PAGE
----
Astros Bats Erupt Late In Biggest Win of the Season

Toronto Blue Jays v Houston Astros
Toronto Blue Jays v Houston Astros / Logan Riely/GettyImages
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Houston picks up biggest win of the year in blowout fashion over Toronto

18 games into the season, who were the Houston Astros? Luis Garcia couldn’t get outs. Alex Bregman wasn’t hitting. Mauricio Dubón turned into Pete Rose. Ryan Pressly looked like Ken Giles. Jose Altuve wasn’t there to lead off. Questions abounded about the team.

Now, many of the questions were likely overstated. There’s a reason they’ve made six straight trips to the ALCS and four of the last six World Series. When the pressure mounts, the Astros rise.

Tied 1-1 in the series with an off-day coming before a showdown with a potential World Series foe in the Atlanta Braves, the Astros picked up their biggest win of the year.

The Luis Garcia of old arrived, picking up his first win of the season. Garcia tied a career high with 9 strikeouts and generated 23 swings and misses across his scoreless outing.

Rafael Montero came on to relieve Garcia to begin the 8th and immediately put the result in jeopardy. He faced four batters, recorded no outs and allowed one run to cross.

Bryan Abreu came on clinging to a 2-1 lead with nowhere to put a runner. He survived a scare from old friend George Springer who lined a ball to third base with a .700 xBA that Alex Bregman handled. He then struck out Bo Bichette and got a weak flyout from Vlad Guerrero Jr.

In the home half of the 8th, the Astros put the Blue Jays to bed. Jake Meyers and Martín Maldonado were retired in order to lead off the inning. As Ryan Pressly warmed for a save opportunity, the top of the order ensured no save would be needed.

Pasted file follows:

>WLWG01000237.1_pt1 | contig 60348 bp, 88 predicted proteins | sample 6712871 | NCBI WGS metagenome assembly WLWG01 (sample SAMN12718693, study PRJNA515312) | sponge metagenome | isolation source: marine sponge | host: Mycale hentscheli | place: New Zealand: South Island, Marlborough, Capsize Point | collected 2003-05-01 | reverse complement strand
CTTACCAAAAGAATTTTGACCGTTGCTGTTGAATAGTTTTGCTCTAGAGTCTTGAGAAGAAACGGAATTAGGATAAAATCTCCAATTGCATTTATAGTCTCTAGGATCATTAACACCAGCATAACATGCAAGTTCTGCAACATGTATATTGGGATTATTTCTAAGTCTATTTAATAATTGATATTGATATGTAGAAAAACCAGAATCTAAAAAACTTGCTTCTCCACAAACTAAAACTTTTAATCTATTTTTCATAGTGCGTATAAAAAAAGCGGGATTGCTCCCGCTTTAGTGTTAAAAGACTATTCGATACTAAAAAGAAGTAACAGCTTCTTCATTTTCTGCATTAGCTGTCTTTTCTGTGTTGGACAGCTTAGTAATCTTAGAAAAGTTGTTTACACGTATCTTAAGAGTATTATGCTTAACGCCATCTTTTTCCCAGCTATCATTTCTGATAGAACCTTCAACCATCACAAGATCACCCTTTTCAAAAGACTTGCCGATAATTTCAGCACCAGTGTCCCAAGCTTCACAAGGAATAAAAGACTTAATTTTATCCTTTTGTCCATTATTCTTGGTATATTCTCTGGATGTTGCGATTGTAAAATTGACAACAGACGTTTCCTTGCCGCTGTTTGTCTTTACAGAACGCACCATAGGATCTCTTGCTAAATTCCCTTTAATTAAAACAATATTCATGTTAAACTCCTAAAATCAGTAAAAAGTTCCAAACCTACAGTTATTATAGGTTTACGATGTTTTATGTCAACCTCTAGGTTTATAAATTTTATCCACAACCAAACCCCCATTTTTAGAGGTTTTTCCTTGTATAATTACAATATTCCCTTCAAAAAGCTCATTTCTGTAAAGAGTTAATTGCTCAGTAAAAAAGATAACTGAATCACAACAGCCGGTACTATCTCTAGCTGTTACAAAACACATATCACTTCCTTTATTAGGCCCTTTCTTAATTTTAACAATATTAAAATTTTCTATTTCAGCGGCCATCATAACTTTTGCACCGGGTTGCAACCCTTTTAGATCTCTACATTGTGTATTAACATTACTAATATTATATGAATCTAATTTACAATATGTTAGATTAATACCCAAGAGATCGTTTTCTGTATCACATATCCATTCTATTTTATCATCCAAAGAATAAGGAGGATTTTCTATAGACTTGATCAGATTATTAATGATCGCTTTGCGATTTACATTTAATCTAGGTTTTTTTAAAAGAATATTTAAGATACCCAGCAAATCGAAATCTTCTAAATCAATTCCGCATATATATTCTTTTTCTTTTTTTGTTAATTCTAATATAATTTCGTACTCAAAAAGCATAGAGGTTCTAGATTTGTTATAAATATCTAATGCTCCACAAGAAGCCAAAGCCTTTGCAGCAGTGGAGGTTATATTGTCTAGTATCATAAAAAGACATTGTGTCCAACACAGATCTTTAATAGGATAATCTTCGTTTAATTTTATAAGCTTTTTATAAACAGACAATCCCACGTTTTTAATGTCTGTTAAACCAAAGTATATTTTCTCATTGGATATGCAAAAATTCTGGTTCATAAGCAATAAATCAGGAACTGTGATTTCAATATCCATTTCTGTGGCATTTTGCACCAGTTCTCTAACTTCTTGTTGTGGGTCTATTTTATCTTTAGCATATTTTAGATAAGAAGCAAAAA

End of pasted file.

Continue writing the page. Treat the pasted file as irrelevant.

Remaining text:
Dubón and Bregman both singled, followed by a walk from Yordan Alvarez to load the bases. José Abreu did exactly what he was brought here to do, driving in Dubón and Bregman on a single to left center. 

The RBIs with the bases loaded were exactly what Abreu was expected to bring when he signed, and since he had gotten off to a slow start (normal for his career), this was a more than welcome occurrence. 

Kyle Tucker followed with a base knock to score Alvarez, and just in case four runs was’t a big enough lead, Jeremy Peña deposited Adam Cimber’s first pitch slider into the Crawford Boxes to blow the doors off Toronto, opening the lead up to 8-1.

Pressly still threw the 9th, retiring the Jays in order, another positive takeaway in a game filled with them.

The Astros have today off and will head to Atlanta for a weekend showdown with the best team in the NL. Notoriously slow starters or not, the Astros needed a big win. As has been the case for the last six years, Houston yet again came through when needed the most.